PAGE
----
The Greek “No” vote is a huge rebuff to the austerity project of Europe’s leaders.
By campaigning for a “Yes” vote Angela Merkel and her co-conspirators displayed arrogance, ineptitude, heartlessness, impracticality, and a hostility to the democratic process.
Arrogance in their insistence that they knew what was best for Greece.
Ineptitude in that the heavy hand of the German and other European leaders only made Greeks more determined to vote “No”.
Heartlessness in that they were happy to condemn more Greeks to impoverishment through putting the Greek economy into a greater tailspin.
Impracticality in that a further decline in Greece’s economy makes it less likely Greece will ever be able to repay the $US370 billion it owes to its lenders.
And finally, by opposing the very holding of the referendum, they showed they are frightened of democracy itself.
The behavior of Europe’s leaders puts into question the European project itself. The European Union has a lot of good points, such as having more advanced social, environmental and human rights policies than much of the world.
In theory, the European identity also restrains the adoption of narrow nationalist policies by member states. In practice, however, the dominance of Europe by a few big countries, particularly Germany, is fueling a nationalist response. This response is understandable when the common currency, the euro, is kept at a high value to accommodate the needs of the strongest economies, like Germany’s, at the expense of the weaker ones in southern Europe. When combined with the neo-liberal policies of Europe’s mandarins this is an explosive mixture.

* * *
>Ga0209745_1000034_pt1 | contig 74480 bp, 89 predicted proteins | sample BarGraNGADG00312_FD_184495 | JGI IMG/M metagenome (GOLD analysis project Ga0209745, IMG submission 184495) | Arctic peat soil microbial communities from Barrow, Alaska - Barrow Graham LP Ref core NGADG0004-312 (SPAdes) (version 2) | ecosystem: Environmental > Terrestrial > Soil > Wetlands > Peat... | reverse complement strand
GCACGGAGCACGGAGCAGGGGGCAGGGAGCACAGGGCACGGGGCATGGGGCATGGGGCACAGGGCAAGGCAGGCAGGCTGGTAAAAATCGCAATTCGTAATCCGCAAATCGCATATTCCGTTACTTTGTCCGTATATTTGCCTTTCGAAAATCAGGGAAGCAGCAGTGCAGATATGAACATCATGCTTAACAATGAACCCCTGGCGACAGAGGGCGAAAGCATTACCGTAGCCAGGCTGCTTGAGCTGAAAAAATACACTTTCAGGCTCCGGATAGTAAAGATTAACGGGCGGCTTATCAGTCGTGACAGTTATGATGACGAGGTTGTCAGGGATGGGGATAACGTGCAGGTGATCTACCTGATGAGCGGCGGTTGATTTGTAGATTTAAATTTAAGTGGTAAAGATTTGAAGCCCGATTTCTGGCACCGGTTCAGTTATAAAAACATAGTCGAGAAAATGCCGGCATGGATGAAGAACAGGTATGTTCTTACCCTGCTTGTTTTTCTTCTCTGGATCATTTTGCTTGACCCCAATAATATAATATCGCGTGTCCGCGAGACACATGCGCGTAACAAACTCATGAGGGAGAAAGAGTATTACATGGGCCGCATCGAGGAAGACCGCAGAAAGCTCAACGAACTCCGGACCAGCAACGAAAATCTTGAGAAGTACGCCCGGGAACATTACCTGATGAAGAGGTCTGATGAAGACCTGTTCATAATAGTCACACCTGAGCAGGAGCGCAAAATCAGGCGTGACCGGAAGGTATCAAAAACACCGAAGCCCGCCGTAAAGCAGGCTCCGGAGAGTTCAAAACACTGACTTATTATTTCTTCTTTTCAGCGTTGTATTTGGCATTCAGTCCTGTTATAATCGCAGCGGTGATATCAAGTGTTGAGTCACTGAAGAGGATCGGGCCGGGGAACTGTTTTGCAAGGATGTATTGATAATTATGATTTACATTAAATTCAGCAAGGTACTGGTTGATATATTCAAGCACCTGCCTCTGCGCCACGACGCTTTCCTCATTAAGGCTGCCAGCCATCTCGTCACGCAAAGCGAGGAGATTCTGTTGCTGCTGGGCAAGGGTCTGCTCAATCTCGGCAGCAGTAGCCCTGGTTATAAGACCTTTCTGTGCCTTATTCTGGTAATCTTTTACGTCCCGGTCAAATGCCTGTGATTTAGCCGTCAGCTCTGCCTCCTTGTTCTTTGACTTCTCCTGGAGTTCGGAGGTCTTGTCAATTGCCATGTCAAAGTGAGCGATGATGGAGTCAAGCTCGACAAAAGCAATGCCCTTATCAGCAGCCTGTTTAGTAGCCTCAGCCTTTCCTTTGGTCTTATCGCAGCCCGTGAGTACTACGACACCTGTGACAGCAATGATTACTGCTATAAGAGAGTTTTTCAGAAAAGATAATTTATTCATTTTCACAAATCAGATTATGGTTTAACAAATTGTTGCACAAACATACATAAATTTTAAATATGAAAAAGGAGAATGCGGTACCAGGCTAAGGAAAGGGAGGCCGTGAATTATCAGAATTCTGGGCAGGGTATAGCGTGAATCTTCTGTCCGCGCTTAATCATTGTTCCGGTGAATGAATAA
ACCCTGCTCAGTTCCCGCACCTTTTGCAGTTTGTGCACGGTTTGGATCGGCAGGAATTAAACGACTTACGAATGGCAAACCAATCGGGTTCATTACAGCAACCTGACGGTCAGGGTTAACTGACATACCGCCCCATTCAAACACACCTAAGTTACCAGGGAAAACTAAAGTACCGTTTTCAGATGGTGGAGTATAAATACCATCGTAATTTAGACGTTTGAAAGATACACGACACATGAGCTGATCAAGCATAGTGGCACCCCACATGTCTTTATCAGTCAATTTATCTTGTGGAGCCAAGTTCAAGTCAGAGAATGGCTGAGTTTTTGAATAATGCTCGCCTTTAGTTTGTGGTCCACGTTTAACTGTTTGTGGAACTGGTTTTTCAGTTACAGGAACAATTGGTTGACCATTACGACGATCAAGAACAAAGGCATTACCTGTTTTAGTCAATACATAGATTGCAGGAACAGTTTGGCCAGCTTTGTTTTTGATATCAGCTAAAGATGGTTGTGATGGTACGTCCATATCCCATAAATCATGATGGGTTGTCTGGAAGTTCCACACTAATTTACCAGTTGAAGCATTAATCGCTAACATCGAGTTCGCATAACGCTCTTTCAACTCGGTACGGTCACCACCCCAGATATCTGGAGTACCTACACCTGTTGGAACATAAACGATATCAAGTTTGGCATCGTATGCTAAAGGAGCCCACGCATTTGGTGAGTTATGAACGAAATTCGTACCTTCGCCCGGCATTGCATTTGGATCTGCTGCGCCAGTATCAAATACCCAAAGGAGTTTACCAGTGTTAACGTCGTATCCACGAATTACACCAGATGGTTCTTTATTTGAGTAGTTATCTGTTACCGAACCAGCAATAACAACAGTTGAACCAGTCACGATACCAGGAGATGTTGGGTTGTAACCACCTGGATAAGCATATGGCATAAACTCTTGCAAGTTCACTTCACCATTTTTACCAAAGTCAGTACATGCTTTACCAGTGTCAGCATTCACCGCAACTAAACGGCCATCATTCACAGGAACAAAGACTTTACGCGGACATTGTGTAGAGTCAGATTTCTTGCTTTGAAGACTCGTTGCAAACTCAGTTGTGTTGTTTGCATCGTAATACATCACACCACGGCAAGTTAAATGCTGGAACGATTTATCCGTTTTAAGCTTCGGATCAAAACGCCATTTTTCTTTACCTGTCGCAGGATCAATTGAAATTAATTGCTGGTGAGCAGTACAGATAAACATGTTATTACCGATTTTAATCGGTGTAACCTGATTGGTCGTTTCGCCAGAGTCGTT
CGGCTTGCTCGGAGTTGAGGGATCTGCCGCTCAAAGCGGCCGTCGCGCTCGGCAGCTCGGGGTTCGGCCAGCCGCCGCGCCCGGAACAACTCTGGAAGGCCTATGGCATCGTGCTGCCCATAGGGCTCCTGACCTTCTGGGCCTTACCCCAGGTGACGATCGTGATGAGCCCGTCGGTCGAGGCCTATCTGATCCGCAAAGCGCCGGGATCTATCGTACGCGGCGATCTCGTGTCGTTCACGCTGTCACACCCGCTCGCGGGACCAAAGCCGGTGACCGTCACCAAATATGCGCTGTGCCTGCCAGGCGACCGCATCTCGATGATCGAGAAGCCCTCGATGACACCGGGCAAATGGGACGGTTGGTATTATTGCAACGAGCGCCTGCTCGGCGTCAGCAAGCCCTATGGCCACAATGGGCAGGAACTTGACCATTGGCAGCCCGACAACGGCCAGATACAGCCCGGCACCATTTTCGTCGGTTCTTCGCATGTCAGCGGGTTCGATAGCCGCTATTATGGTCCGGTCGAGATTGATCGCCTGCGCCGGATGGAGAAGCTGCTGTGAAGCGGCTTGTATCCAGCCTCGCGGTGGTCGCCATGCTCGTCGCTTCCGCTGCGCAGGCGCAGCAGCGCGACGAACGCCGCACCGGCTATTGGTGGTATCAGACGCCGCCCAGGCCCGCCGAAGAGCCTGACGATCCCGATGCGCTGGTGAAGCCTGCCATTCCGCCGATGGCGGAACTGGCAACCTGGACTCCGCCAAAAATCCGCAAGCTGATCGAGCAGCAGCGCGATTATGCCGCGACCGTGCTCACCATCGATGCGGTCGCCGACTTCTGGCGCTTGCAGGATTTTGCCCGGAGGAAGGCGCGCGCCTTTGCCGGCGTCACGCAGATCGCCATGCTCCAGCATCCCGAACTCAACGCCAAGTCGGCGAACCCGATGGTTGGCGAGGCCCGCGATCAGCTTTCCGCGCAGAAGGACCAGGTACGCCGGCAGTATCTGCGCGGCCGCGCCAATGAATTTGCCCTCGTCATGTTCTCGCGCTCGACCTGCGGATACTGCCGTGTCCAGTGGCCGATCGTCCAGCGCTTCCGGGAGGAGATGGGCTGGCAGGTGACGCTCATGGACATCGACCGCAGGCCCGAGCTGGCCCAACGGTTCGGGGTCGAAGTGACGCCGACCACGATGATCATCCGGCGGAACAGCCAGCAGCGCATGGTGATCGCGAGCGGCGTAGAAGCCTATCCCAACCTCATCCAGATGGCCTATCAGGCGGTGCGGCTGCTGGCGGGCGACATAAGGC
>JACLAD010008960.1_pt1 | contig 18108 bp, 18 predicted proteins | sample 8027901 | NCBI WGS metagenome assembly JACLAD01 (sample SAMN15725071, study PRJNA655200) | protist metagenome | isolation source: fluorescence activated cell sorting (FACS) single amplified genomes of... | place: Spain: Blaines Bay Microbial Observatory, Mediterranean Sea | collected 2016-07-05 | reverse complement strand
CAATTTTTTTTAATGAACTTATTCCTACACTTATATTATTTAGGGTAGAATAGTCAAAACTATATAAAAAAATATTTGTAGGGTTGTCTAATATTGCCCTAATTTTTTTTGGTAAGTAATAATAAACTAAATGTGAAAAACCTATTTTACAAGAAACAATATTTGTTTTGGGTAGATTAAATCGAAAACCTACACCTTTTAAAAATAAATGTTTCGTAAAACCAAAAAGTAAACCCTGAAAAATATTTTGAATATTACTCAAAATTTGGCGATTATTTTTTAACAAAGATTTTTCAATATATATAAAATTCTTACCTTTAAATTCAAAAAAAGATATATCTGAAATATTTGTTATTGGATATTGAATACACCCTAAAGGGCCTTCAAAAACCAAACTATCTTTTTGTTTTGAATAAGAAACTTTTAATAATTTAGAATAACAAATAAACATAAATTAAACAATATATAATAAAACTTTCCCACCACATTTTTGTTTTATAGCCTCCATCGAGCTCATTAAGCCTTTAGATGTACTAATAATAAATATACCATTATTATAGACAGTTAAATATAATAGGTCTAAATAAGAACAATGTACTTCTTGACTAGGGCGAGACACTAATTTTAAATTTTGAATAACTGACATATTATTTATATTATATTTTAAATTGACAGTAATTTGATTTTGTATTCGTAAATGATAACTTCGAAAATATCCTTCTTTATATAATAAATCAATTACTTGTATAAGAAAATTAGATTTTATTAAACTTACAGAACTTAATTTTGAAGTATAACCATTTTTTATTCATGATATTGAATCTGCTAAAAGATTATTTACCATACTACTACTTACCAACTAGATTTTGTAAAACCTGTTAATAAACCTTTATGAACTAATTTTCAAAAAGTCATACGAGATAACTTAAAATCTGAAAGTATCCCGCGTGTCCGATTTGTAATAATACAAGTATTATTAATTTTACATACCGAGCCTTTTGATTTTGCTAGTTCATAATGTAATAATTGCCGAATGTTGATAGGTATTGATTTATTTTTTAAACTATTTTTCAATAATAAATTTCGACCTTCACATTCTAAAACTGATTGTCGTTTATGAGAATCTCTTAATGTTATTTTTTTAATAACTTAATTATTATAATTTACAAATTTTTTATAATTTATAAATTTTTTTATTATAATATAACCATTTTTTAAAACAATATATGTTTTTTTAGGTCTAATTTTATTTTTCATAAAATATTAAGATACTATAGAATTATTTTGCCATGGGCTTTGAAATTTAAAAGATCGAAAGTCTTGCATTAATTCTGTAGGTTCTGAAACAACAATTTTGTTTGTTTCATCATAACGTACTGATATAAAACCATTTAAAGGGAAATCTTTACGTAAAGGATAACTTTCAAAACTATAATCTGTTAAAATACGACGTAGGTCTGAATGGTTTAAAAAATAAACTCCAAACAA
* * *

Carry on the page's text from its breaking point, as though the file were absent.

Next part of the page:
The feeling among ordinary Europeans that they have little control over decisions made in Brussels that negatively effect their lives is generating opposition to Europe across the political spectrum – witness the referendum on Europe projected to take place in Britain.
The advantage of Europe’s problems coming to a head in Greece is that Syriza’s leaders are not narrow nationalists. They proclaims solidarity with the other parties fighting austerity in Europe, such as the Podemas party in Spain, whose high poll rating is partly on the back of Syriza’s success.
Whether Greece stays in the Eurozone, or is forced out, the example of its resistance to the austerity project will continue to inspire parties like Podemas across Europe.
If the European Union does not democratize, and keeps on its neo-liberal track, it has a very troubling future.